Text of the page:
As the bold fathers of the American Revolution left behind their private lives to become public nation-builders, what happened to their families?
Surprisingly, no previous book has ever explored how family life shaped the political careers of America's great Founding Fathers--men like George Mason, Patrick Henry, George Washington, Thomas Jefferson, and James Madison. In this original and intimate portrait, historian Lorri Glover brings to life the vexing, joyful, arduous, and sometimes tragic experiences of the architects of the American Republic who, while building a nation, were also raising families.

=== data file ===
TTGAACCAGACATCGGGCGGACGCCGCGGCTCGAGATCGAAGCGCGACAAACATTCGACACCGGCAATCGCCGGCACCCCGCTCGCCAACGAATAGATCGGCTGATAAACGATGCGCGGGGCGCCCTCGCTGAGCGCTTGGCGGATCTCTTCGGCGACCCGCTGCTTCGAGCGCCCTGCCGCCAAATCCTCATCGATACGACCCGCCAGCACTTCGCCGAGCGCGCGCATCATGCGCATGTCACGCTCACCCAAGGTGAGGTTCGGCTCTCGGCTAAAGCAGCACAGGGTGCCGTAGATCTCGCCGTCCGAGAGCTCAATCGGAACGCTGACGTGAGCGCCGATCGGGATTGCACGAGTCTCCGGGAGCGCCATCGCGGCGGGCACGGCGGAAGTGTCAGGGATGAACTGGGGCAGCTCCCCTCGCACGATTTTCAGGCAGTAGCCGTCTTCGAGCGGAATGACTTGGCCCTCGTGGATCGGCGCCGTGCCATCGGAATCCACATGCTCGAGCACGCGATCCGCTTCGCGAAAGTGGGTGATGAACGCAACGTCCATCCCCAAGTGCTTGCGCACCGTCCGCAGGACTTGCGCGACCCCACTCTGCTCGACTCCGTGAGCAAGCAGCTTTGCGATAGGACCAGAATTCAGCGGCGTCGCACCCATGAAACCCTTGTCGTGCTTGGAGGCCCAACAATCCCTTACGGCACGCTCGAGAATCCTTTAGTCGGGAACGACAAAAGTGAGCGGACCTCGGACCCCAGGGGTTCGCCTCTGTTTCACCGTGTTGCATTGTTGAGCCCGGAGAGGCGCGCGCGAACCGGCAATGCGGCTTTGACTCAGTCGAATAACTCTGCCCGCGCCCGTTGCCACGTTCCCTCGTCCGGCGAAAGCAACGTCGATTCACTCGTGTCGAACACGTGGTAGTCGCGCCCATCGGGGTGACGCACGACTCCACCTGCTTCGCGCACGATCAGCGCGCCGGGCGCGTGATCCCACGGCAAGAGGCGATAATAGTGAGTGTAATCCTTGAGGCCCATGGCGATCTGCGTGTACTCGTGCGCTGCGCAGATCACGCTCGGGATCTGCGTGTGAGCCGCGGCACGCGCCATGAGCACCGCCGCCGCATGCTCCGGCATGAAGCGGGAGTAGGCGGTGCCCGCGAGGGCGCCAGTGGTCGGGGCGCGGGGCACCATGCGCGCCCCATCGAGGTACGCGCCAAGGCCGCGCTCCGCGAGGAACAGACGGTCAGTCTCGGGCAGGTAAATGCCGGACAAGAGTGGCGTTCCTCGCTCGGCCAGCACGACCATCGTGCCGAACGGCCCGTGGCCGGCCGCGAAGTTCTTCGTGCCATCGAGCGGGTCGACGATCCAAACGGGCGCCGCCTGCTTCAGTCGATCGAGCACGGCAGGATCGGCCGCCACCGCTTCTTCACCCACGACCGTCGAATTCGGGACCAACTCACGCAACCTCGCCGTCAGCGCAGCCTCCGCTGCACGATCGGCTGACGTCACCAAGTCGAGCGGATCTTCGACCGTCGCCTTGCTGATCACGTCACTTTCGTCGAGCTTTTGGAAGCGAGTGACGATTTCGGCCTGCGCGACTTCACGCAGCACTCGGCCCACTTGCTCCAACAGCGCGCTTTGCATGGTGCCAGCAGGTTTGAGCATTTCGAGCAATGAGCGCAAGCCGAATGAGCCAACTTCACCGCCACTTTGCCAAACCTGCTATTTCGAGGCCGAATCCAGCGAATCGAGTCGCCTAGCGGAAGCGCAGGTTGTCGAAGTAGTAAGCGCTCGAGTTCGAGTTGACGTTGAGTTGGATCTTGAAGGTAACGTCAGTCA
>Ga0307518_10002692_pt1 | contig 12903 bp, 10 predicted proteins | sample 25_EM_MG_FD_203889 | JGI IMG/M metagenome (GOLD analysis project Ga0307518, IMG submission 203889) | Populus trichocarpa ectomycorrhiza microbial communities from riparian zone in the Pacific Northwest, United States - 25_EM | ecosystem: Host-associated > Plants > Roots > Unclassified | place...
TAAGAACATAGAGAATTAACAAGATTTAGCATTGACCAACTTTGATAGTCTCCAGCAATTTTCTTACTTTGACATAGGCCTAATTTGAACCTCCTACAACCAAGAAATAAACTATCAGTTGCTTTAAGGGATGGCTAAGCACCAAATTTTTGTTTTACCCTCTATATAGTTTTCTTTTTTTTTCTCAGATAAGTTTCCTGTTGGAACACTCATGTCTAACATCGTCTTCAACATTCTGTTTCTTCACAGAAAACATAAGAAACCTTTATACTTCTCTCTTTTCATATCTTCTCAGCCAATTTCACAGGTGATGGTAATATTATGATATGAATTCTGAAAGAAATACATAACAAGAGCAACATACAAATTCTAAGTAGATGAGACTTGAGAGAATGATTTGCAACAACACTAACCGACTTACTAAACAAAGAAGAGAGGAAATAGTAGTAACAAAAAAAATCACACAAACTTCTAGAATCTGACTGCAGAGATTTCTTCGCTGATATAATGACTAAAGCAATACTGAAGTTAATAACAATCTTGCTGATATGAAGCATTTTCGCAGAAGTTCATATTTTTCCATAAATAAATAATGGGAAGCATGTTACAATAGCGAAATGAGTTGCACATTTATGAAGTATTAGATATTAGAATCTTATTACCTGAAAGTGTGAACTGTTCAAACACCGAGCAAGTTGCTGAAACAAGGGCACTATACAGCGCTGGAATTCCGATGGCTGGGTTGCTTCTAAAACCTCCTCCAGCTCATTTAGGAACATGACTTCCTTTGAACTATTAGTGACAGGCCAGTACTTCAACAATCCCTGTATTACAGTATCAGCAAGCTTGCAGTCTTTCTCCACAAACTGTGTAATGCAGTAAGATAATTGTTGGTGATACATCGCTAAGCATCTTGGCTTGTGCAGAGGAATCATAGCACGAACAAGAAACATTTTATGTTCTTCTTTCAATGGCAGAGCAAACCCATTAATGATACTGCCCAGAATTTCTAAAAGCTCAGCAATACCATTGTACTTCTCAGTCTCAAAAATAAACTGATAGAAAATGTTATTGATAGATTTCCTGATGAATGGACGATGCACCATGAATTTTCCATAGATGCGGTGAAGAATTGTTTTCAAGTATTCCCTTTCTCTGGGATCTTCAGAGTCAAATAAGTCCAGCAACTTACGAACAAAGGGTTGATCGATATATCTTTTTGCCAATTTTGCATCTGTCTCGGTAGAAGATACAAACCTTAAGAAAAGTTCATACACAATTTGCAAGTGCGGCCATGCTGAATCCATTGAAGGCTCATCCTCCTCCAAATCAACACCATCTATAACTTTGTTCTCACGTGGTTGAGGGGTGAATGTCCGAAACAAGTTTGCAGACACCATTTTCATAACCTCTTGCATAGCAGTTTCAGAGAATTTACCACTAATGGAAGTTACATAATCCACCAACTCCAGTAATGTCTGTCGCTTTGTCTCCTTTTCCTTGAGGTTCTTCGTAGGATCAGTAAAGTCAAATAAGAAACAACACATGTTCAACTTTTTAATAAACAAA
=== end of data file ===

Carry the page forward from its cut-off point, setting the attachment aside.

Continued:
The costs and consequences for the families of these Virginia leaders were great, Glover discovers: the Revolution remade family life no less than it reinvented political institutions. She describes the colonial households that nurtured future revolutionaries, follows the development of political and family values during the revolutionary years, and shines new light on the radically transformed world that was inherited by nineteenth-century descendants. Beautifully written and replete with fascinating detail, this groundbreaking book is the first to introduce us to the founders as fathers.